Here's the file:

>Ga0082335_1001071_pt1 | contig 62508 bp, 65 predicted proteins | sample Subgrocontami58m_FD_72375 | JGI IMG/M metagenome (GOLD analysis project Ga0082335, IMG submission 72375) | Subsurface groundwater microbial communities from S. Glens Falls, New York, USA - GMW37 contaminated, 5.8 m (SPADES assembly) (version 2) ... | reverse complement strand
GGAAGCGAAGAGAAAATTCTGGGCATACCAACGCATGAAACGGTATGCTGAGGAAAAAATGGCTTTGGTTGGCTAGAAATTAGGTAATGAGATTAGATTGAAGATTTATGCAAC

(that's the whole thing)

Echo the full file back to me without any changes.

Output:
>Ga0082335_1001071_pt1 | contig 62508 bp, 65 predicted proteins | sample Subgrocontami58m_FD_72375 | JGI IMG/M metagenome (GOLD analysis project Ga0082335, IMG submission 72375) | Subsurface groundwater microbial communities from S. Glens Falls, New York, USA - GMW37 contaminated, 5.8 m (SPADES assembly) (version 2) ... | reverse complement strand
GGAAGCGAAGAGAAAATTCTGGGCATACCAACGCATGAAACGGTATGCTGAGGAAAAAATGGCTTTGGTTGGCTAGAAATTAGGTAATGAGATTAGATTGAAGATTTATGCAAC